However, being a “good mom” isn’t a “free pass,” and it certainly isn’t a route to career advancement. Coworkers often interpret only working 9-to-5 to mean that a woman is not fully invested in her career. And when the moms put their careers “before their kids”—say, taking calls during a T-ball game or staying at the office until 9pm—they’re likely to lose the respect of their colleagues, judged for bucking others’ ideas of what a nurturing mom really looks like. In careers and elsewhere, cultural tropes, from boardroom bosses to soccer moms, have real consequences.
If you’re coming across this post sometime between checking your morning email and logging into your favorite online dating apps, then this piece is for you. And with nearly 22% of straight couples and 70% of gay and lesbian couples meeting online, you’re in good company.
Using findings from their recent book collaboration, Modern Romance, sociologist Eric Klinenberg and comedian Aziz Ansari offer their advice for navigating the demanding, and often confusing, world of online dating. Among their findings highlighted in a New York Times op-ed, they learned that certain profile pictures are more successful for landing dates than others. Women baring cleavage in a flirty selfie, unsurprisingly, have high success rates, but strangely, so do men holding animals while looking away from the camera with serious facial expressions.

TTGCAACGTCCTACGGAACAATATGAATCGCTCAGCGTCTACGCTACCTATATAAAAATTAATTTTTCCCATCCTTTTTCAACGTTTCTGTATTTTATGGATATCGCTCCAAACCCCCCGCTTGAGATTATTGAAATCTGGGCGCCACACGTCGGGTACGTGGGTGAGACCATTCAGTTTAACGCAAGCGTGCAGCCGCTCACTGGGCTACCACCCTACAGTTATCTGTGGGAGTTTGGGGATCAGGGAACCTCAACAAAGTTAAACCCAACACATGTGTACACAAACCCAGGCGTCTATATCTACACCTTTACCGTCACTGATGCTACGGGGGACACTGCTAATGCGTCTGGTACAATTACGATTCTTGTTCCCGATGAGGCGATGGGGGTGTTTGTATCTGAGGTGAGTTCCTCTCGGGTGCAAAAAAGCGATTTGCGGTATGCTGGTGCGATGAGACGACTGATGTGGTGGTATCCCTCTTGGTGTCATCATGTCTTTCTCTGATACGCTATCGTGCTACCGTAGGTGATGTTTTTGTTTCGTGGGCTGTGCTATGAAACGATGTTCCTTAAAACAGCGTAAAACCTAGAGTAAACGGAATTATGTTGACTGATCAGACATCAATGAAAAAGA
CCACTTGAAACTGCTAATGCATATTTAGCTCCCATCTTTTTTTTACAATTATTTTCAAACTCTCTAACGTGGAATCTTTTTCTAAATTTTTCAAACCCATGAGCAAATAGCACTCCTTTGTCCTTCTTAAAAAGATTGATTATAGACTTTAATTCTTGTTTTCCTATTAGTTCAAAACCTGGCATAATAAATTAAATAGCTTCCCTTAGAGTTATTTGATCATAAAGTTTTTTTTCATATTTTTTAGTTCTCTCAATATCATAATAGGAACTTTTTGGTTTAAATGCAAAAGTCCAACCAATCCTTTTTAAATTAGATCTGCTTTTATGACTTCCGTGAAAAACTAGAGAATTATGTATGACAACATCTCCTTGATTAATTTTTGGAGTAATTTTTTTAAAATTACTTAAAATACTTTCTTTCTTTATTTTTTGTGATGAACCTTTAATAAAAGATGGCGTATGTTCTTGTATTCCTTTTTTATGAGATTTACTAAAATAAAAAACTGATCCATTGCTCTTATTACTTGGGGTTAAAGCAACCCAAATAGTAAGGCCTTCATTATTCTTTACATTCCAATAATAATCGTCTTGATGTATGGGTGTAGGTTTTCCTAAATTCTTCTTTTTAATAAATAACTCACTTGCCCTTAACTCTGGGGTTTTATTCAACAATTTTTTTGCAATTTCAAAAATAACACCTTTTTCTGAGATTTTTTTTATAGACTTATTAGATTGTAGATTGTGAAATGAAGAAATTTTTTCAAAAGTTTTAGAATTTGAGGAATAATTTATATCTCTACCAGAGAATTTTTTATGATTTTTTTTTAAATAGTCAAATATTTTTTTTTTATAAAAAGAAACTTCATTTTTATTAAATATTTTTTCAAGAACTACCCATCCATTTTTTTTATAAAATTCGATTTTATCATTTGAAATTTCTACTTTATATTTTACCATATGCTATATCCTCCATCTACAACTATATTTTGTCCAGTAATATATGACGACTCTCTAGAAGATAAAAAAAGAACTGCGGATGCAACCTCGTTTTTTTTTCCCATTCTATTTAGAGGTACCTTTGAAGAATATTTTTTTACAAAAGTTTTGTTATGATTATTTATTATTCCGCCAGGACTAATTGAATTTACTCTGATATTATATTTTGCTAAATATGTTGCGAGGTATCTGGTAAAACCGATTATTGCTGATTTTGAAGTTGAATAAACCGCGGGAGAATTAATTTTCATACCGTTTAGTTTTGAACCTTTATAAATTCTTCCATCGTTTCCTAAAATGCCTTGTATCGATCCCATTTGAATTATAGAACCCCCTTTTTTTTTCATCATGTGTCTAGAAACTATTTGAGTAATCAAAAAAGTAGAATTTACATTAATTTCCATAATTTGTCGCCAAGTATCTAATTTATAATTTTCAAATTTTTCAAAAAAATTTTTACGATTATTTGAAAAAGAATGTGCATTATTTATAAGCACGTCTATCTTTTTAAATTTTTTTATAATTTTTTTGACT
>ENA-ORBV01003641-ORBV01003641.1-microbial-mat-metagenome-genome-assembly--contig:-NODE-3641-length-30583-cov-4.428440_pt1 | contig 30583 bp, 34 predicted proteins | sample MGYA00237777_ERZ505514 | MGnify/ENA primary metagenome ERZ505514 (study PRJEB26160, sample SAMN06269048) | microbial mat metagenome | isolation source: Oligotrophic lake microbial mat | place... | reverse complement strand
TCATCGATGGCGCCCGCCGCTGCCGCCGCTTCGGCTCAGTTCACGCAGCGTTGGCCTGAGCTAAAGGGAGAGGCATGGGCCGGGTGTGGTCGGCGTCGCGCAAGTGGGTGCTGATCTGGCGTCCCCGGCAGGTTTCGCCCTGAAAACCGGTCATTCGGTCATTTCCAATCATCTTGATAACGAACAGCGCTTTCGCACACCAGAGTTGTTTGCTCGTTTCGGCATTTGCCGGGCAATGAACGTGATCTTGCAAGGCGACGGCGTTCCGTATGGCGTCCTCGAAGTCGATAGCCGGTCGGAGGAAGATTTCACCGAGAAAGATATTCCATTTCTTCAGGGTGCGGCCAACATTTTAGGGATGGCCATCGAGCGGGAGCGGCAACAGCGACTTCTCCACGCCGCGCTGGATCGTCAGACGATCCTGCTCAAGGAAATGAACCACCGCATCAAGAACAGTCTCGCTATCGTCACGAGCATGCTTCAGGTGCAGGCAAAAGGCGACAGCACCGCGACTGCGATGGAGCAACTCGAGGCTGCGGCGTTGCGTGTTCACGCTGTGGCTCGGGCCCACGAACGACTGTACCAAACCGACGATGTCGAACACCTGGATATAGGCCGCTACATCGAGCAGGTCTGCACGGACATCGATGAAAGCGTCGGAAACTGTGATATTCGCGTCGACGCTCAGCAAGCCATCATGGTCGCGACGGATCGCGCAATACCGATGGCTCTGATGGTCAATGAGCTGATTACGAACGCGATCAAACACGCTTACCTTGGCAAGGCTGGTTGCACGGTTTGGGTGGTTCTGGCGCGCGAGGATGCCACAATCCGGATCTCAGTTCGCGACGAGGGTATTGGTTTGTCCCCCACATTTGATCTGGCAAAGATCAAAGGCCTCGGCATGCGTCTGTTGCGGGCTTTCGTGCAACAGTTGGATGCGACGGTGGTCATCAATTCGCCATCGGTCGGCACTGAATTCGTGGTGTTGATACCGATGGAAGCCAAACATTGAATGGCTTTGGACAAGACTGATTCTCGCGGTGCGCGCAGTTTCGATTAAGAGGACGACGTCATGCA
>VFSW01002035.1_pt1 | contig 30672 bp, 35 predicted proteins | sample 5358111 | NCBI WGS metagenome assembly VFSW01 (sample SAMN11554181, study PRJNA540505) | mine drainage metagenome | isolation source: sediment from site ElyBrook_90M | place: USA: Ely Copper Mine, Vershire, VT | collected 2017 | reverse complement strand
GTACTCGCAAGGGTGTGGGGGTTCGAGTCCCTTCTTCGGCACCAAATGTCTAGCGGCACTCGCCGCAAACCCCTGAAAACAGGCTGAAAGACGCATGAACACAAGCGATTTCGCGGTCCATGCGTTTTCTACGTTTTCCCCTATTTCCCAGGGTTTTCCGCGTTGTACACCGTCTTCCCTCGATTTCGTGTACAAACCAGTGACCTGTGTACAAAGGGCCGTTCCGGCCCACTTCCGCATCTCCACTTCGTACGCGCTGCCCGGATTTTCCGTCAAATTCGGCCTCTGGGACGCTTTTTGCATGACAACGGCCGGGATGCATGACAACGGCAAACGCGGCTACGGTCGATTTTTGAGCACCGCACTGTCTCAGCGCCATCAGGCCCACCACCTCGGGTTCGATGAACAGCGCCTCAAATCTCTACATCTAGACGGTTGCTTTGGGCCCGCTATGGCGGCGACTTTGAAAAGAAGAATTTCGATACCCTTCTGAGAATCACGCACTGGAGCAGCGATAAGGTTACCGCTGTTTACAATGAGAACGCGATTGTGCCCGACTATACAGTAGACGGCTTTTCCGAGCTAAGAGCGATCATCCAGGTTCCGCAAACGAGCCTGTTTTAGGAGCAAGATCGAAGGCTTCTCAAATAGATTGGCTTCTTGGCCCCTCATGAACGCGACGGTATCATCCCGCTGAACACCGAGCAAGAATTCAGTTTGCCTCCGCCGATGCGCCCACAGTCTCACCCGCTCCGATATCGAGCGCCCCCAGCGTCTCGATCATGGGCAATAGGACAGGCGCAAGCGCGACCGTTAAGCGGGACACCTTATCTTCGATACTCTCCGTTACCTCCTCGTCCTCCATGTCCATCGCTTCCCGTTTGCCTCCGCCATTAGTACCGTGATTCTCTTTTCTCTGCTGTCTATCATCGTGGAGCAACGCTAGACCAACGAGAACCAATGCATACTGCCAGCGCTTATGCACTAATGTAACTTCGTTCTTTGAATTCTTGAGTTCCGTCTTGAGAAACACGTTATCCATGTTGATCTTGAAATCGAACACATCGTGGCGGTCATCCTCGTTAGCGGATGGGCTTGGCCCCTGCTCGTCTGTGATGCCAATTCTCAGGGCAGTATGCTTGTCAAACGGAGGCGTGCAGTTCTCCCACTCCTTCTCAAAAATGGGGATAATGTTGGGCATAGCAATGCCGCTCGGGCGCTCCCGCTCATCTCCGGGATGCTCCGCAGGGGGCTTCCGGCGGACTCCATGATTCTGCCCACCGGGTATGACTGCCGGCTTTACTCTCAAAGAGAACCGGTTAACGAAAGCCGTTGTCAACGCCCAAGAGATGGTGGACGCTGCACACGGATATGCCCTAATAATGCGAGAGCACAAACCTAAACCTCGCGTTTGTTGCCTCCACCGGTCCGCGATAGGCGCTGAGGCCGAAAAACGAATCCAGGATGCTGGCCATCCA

With all those cleavage-filled, serious pet owner profile pictures, the fast-paced world of online dating often allows users to either exclude a potential date too quickly or feel overwhelmed by perceived options. Klinenberg and Ansari reference several psychology studies to explain indecisiveness among online daters, but clear things up with a rap analogy:
Think about it in terms of pop music. When a new song featuring Drake comes on the radio, you’re like, “What is this song? Oh another Drake song. Big deal. Heard this before. Next please!”
Ideally, they argue, “you keep hearing it and you think, ‘Oh Drake, you’ve done it again!’” In non-Drake terms: online dating works a lot better if users are patient and get to know one another instead of being quick to dismiss based on photos of superficial profile information. So before you swipe from profile to profile, consider forgoing the comfort of your couch and instead meet someone in person for a better chance of establishing a real connection.